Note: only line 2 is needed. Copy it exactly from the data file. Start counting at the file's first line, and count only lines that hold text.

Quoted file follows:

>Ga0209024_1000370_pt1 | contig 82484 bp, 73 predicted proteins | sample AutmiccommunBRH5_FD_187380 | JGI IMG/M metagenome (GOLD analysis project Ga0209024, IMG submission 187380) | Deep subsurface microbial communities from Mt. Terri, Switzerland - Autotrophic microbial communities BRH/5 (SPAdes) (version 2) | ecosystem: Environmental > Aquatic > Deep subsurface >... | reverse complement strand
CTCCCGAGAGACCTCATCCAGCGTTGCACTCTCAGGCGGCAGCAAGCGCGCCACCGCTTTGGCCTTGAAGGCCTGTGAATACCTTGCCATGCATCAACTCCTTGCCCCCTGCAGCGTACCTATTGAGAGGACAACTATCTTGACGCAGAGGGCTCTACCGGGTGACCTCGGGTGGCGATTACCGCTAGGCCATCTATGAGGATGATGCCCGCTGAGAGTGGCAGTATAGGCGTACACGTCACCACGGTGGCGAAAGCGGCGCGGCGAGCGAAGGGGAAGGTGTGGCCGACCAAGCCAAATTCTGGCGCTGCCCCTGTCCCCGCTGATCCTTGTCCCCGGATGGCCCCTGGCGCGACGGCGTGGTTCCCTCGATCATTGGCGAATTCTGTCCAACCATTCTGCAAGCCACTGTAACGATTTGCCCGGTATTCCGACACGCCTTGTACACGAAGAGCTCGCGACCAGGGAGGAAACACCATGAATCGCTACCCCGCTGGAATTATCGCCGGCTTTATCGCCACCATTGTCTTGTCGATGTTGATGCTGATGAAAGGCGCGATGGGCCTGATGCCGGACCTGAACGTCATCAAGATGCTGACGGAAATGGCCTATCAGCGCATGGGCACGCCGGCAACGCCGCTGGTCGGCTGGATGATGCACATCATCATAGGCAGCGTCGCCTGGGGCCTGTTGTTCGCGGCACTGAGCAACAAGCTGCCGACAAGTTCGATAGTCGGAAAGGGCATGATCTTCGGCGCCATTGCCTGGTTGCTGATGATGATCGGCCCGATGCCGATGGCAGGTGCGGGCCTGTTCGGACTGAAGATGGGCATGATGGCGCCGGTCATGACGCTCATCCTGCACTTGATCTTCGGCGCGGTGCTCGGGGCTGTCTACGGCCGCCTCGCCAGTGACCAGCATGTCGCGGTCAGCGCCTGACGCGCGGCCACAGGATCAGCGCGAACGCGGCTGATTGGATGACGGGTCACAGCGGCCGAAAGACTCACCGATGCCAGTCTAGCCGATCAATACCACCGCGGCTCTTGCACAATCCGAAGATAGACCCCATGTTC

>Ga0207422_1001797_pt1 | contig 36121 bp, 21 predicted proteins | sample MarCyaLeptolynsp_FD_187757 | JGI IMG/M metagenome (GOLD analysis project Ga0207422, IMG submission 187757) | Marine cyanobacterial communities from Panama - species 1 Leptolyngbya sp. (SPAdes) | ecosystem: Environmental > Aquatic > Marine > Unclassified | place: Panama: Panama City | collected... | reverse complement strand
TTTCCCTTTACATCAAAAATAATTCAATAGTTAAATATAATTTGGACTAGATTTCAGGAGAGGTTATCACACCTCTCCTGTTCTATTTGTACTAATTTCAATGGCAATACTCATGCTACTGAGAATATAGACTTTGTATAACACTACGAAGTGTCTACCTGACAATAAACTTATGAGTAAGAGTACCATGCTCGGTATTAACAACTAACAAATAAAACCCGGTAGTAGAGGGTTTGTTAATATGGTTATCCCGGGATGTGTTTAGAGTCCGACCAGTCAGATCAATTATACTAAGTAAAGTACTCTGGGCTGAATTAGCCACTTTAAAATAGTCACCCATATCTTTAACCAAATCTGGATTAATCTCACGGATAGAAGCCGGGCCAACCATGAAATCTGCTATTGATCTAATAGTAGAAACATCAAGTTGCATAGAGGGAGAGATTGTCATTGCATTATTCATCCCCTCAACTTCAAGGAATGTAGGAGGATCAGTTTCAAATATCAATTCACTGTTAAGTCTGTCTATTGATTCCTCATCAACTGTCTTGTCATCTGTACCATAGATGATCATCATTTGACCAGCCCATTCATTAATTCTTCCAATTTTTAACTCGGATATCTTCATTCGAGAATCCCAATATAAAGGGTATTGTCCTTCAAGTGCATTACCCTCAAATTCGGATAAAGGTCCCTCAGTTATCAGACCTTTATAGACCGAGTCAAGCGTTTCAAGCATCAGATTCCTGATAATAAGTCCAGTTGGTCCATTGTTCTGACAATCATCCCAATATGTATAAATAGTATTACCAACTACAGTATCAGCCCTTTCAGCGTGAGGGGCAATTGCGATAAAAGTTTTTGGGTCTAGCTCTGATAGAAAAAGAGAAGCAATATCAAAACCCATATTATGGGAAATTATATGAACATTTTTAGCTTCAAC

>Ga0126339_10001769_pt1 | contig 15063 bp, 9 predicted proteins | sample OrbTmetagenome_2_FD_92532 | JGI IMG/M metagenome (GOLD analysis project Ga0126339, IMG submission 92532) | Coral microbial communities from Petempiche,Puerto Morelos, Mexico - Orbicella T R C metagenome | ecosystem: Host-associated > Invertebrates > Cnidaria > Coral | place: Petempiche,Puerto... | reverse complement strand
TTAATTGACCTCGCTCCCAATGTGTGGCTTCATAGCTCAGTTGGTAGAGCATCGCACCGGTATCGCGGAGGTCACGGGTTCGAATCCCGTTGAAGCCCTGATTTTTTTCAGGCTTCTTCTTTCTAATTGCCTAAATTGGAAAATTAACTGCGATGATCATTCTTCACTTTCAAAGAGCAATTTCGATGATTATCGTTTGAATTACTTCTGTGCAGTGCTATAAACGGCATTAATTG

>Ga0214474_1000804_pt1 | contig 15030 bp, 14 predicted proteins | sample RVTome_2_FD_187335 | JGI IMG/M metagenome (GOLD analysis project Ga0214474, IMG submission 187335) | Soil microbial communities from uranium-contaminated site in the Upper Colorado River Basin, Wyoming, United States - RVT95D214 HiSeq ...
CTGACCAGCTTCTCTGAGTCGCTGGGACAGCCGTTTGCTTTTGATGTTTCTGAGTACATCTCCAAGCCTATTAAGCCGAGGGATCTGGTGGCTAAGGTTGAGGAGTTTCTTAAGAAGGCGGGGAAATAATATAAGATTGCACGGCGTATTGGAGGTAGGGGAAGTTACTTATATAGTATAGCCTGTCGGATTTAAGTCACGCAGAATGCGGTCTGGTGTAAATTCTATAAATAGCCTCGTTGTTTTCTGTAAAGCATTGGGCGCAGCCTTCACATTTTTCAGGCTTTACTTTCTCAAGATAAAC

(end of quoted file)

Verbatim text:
CTCCCGAGAGACCTCATCCAGCGTTGCACTCTCAGGCGGCAGCAAGCGCGCCACCGCTTTGGCCTTGAAGGCCTGTGAATACCTTGCCATGCATCAACTCCTTGCCCCCTGCAGCGTACCTATTGAGAGGACAACTATCTTGACGCAGAGGGCTCTACCGGGTGACCTCGGGTGGCGATTACCGCTAGGCCATCTATGAGGATGATGCCCGCTGAGAGTGGCAGTATAGGCGTACACGTCACCACGGTGGCGAAAGCGGCGCGGCGAGCGAAGGGGAAGGTGTGGCCGACCAAGCCAAATTCTGGCGCTGCCCCTGTCCCCGCTGATCCTTGTCCCCGGATGGCCCCTGGCGCGACGGCGTGGTTCCCTCGATCATTGGCGAATTCTGTCCAACCATTCTGCAAGCCACTGTAACGATTTGCCCGGTATTCCGACACGCCTTGTACACGAAGAGCTCGCGACCAGGGAGGAAACACCATGAATCGCTACCCCGCTGGAATTATCGCCGGCTTTATCGCCACCATTGTCTTGTCGATGTTGATGCTGATGAAAGGCGCGATGGGCCTGATGCCGGACCTGAACGTCATCAAGATGCTGACGGAAATGGCCTATCAGCGCATGGGCACGCCGGCAACGCCGCTGGTCGGCTGGATGATGCACATCATCATAGGCAGCGTCGCCTGGGGCCTGTTGTTCGCGGCACTGAGCAACAAGCTGCCGACAAGTTCGATAGTCGGAAAGGGCATGATCTTCGGCGCCATTGCCTGGTTGCTGATGATGATCGGCCCGATGCCGATGGCAGGTGCGGGCCTGTTCGGACTGAAGATGGGCATGATGGCGCCGGTCATGACGCTCATCCTGCACTTGATCTTCGGCGCGGTGCTCGGGGCTGTCTACGGCCGCCTCGCCAGTGACCAGCATGTCGCGGTCAGCGCCTGACGCGCGGCCACAGGATCAGCGCGAACGCGGCTGATTGGATGACGGGTCACAGCGGCCGAAAGACTCACCGATGCCAGTCTAGCCGATCAATACCACCGCGGCTCTTGCACAATCCGAAGATAGACCCCATGTTC